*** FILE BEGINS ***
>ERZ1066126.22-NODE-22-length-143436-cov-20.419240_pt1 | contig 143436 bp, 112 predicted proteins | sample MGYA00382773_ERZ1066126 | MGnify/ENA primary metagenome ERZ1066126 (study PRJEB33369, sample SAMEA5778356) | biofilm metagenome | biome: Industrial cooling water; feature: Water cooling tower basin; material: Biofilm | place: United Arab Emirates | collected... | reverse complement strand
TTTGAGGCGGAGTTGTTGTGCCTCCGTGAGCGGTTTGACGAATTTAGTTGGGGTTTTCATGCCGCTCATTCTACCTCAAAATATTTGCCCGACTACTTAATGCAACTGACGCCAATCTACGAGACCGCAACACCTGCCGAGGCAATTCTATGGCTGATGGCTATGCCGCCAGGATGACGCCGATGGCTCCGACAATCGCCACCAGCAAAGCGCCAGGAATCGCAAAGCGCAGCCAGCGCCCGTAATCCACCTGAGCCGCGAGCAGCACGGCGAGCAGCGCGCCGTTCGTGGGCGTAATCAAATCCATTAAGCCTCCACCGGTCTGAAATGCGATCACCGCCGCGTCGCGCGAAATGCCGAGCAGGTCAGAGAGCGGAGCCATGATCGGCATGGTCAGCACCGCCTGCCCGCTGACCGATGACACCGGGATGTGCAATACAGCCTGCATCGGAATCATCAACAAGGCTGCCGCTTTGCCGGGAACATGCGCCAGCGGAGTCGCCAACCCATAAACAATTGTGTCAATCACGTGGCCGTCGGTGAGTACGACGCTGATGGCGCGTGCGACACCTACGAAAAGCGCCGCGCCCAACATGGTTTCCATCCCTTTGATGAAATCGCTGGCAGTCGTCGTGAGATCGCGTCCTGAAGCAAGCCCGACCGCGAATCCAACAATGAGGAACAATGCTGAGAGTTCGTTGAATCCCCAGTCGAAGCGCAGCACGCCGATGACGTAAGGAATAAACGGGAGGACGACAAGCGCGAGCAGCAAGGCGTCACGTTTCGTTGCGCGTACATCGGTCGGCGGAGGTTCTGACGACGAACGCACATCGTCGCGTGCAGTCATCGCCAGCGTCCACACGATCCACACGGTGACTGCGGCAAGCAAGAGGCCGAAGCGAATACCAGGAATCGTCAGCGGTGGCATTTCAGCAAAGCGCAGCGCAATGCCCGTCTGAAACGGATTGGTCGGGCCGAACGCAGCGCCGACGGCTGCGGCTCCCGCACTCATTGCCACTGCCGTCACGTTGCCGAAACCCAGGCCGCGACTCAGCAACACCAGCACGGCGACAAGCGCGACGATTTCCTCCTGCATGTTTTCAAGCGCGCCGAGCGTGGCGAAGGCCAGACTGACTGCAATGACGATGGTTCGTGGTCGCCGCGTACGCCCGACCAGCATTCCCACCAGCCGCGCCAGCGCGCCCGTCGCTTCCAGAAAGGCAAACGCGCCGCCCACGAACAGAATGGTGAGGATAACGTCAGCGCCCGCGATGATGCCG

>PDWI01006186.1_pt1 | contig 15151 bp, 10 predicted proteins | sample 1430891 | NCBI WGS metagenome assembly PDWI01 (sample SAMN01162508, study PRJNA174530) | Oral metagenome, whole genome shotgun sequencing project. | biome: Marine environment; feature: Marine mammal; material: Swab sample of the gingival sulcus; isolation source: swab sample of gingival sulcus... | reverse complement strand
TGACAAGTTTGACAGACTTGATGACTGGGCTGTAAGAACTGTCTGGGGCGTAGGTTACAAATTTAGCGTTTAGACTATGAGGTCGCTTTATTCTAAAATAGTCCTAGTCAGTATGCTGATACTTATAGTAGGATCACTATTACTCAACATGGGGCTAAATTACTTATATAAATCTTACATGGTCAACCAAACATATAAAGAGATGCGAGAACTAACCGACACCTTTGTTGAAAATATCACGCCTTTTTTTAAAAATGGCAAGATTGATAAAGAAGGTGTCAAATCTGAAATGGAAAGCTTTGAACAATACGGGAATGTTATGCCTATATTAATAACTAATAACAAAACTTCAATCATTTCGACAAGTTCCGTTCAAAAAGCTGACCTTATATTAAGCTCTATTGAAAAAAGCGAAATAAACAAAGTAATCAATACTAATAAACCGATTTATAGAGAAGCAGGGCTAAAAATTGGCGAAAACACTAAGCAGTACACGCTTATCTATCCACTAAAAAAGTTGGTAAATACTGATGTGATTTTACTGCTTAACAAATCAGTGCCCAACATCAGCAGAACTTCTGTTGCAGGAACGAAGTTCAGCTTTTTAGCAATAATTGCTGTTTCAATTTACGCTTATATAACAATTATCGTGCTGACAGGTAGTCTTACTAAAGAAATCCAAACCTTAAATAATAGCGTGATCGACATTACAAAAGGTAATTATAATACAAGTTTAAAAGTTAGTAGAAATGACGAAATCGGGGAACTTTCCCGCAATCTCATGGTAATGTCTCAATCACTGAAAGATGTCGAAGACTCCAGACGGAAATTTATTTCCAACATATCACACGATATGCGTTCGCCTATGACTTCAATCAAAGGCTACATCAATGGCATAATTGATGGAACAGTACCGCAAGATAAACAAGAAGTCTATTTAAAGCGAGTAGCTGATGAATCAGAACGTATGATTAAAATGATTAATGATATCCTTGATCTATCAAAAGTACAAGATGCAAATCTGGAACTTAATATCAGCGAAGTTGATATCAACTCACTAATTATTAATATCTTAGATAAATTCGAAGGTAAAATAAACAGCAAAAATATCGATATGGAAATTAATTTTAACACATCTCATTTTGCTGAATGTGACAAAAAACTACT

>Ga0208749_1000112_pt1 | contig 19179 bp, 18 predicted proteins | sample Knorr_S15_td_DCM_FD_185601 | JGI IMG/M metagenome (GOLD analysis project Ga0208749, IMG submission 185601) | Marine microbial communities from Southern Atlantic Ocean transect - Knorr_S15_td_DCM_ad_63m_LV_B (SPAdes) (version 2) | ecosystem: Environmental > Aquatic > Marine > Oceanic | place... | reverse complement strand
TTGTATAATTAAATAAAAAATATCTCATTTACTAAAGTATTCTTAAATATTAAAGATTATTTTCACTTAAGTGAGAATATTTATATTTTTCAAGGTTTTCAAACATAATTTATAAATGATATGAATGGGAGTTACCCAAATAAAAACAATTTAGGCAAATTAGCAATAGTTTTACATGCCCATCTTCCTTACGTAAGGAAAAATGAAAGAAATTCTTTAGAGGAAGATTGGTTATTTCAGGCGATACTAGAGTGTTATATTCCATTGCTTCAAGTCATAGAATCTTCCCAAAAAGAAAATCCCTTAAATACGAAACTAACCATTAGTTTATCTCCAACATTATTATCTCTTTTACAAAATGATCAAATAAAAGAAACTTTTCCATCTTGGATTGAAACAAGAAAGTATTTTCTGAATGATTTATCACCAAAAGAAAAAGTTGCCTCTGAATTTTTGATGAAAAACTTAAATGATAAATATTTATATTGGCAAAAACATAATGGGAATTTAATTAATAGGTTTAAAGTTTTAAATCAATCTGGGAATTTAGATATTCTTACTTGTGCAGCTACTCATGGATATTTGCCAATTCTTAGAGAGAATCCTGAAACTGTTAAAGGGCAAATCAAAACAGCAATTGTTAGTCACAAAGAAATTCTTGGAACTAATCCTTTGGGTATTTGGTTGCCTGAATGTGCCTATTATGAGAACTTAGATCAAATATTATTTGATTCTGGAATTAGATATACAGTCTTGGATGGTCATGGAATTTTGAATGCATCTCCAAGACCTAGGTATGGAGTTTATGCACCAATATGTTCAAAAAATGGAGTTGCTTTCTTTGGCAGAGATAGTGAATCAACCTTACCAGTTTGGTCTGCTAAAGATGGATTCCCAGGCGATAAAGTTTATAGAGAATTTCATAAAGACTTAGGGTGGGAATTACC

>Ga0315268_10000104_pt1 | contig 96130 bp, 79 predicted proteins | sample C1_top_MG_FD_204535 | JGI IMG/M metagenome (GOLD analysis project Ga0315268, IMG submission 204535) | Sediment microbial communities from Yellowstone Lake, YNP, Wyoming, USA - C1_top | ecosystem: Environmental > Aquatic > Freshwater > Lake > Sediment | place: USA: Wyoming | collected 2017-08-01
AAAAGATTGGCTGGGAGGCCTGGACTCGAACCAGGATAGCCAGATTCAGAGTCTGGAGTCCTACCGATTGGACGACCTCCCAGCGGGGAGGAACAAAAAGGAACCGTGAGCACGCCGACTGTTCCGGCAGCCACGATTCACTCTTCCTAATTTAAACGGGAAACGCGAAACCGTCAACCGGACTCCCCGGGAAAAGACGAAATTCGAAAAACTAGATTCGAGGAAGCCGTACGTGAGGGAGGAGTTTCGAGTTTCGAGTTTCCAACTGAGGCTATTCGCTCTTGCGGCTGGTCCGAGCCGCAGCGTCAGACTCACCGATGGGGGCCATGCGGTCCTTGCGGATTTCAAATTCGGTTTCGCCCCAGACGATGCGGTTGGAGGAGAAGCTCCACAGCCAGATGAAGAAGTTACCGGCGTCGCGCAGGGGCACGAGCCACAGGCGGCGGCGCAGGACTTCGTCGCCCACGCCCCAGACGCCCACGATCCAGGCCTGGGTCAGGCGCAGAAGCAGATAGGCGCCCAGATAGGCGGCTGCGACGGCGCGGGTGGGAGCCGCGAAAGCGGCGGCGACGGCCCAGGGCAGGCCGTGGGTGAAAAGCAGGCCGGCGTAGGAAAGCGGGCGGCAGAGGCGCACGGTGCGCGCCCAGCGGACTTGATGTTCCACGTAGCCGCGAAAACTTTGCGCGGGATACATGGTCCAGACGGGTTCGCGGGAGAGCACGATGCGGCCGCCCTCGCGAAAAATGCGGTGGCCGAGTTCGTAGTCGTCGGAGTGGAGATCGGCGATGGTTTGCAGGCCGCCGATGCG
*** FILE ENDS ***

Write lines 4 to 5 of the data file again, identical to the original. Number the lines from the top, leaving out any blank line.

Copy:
TGACAAGTTTGACAGACTTGATGACTGGGCTGTAAGAACTGTCTGGGGCGTAGGTTACAAATTTAGCGTTTAGACTATGAGGTCGCTTTATTCTAAAATAGTCCTAGTCAGTATGCTGATACTTATAGTAGGATCACTATTACTCAACATGGGGCTAAATTACTTATATAAATCTTACATGGTCAACCAAACATATAAAGAGATGCGAGAACTAACCGACACCTTTGTTGAAAATATCACGCCTTTTTTTAAAAATGGCAAGATTGATAAAGAAGGTGTCAAATCTGAAATGGAAAGCTTTGAACAATACGGGAATGTTATGCCTATATTAATAACTAATAACAAAACTTCAATCATTTCGACAAGTTCCGTTCAAAAAGCTGACCTTATATTAAGCTCTATTGAAAAAAGCGAAATAAACAAAGTAATCAATACTAATAAACCGATTTATAGAGAAGCAGGGCTAAAAATTGGCGAAAACACTAAGCAGTACACGCTTATCTATCCACTAAAAAAGTTGGTAAATACTGATGTGATTTTACTGCTTAACAAATCAGTGCCCAACATCAGCAGAACTTCTGTTGCAGGAACGAAGTTCAGCTTTTTAGCAATAATTGCTGTTTCAATTTACGCTTATATAACAATTATCGTGCTGACAGGTAGTCTTACTAAAGAAATCCAAACCTTAAATAATAGCGTGATCGACATTACAAAAGGTAATTATAATACAAGTTTAAAAGTTAGTAGAAATGACGAAATCGGGGAACTTTCCCGCAATCTCATGGTAATGTCTCAATCACTGAAAGATGTCGAAGACTCCAGACGGAAATTTATTTCCAACATATCACACGATATGCGTTCGCCTATGACTTCAATCAAAGGCTACATCAATGGCATAATTGATGGAACAGTACCGCAAGATAAACAAGAAGTCTATTTAAAGCGAGTAGCTGATGAATCAGAACGTATGATTAAAATGATTAATGATATCCTTGATCTATCAAAAGTACAAGATGCAAATCTGGAACTTAATATCAGCGAAGTTGATATCAACTCACTAATTATTAATATCTTAGATAAATTCGAAGGTAAAATAAACAGCAAAAATATCGATATGGAAATTAATTTTAACACATCTCATTTTGCTGAATGTGACAAAAAACTACT

>Ga0208749_1000112_pt1 | contig 19179 bp, 18 predicted proteins | sample Knorr_S15_td_DCM_FD_185601 | JGI IMG/M metagenome (GOLD analysis project Ga0208749, IMG submission 185601) | Marine microbial communities from Southern Atlantic Ocean transect - Knorr_S15_td_DCM_ad_63m_LV_B (SPAdes) (version 2) | ecosystem: Environmental > Aquatic > Marine > Oceanic | place... | reverse complement strand